The series “Tyding up with Marie Kondo” on Netflix brought back in online conversations the theme that had already experienced a moment of great popularity in 2016 with the release of the books of the Japanese author, followed by many others such as ‘Decluttering your Home’ by Geralin Thomas or ‘Dan-Sha-Ri’ by Hideko Yamashita.
Obviously managing the thousands of junk items, clothing in the first place, that occupy our homes is only the tip of the iceberg: tidying up things is especially seen as a mental tool to regain control of their lives.
Decluttering, as seen through Nextatlas, thus becomes a way to cope with, on the one hand, the abundance of stimuli and novelties with which people (as digital users) are bombarded daily, on the other hand to adopt a kind of minimalism both in digital life and in everyday living.
The words to which decluttering is related have to do with material reorganization, feng-shui, methodologies and organizational storage systems, but also a more conceptual and mental dimension. However, this theme is not experienced with joy and carefreeness, but with fear. If we refer specifically to the set of home activities in these regards, one of the best-selling and most cited objects in this case are the containers where to store personal effects in an extremely tidy way, or to hide the chaos.
There is therefore a strong return of a trend called Conceptual Decluttering that brings together the reorganizing with a general theme of simplicity and minimalism that therefore also applies to interior design, especially the Scandinavian one and that affects first of all the target of millennials but also that of Generation X (39-53 years); moreover, the analysis of the target of conversations shows that there is basically a narcissistic and aesthetic theme, rather than spiritual, environmental or one about personal growth.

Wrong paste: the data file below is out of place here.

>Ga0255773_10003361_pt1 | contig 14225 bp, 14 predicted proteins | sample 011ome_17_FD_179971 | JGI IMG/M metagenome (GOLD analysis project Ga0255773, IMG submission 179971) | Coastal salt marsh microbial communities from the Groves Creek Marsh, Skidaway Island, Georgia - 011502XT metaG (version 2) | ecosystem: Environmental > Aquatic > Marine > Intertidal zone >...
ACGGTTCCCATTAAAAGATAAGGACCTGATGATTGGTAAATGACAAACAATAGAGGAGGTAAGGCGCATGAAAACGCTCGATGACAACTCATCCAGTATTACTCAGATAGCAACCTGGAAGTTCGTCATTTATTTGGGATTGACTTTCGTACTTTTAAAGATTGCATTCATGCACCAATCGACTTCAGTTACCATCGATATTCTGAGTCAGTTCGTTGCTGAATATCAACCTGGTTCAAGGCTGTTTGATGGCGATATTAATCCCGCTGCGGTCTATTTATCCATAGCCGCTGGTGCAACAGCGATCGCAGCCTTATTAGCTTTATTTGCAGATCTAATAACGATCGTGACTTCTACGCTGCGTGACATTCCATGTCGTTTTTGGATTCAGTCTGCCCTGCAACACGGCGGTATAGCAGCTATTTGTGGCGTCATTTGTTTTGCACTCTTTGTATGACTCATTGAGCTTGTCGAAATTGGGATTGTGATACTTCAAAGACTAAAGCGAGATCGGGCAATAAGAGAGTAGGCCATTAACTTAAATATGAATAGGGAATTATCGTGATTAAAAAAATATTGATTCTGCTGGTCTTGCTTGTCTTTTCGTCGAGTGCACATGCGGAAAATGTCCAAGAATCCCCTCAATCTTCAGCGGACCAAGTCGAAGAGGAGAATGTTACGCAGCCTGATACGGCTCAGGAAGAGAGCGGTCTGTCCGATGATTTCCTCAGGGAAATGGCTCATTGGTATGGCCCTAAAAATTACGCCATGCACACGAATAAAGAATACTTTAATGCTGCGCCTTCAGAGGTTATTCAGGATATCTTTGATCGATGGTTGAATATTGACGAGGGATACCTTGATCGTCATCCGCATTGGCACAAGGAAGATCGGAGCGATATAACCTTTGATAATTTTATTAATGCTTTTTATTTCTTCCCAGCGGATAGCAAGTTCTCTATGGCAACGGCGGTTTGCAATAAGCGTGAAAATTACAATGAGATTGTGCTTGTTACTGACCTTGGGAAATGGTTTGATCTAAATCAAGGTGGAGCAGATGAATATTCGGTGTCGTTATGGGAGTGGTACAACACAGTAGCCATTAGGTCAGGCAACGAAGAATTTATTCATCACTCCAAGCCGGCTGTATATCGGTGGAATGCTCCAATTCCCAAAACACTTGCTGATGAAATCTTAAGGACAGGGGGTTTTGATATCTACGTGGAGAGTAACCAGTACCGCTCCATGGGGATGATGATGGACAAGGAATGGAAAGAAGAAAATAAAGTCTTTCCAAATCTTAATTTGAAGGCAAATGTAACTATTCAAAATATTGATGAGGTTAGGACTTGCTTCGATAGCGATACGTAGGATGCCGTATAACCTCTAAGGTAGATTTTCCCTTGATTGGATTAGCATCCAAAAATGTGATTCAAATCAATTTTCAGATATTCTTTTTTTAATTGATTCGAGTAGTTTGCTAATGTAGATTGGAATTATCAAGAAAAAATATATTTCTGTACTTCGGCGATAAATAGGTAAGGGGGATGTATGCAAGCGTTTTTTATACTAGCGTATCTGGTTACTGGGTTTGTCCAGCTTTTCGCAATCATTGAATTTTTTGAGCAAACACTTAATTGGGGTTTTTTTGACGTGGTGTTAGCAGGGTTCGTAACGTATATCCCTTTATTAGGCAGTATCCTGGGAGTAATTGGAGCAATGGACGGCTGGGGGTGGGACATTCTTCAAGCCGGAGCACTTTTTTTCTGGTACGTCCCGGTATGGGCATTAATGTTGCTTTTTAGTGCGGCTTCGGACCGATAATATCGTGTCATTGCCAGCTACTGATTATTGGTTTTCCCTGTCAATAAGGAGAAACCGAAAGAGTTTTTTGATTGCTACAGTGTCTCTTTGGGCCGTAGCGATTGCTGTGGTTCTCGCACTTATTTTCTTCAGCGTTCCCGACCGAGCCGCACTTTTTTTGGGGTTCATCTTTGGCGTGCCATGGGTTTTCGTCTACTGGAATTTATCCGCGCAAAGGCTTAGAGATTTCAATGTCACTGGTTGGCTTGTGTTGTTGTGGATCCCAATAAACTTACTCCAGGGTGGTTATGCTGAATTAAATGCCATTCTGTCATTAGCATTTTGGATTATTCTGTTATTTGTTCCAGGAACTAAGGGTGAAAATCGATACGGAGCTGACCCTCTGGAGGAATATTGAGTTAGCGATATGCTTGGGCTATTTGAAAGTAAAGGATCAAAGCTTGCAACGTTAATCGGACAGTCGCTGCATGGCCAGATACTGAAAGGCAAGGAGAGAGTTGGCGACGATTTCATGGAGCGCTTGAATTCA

The web abounds in advertising of new methodologies to make the reorganization effective and also in photos friendly.
If in the real world the “tidying up” is very much linked to “throwing away”, in the digital ecosystem no information tends to be erased. Obsolete files and information, linked to the massive dematerialization of services, products, experiences and content, are stored and stored and rarely thrown into the trash: since no physical space is needed to occupy digital information, users do not feel the need to leave room for new information.
Precisely on this ambivalence between the offline and the online world and this change in mentality can give rise to an interesting design theme open to creative exploitation.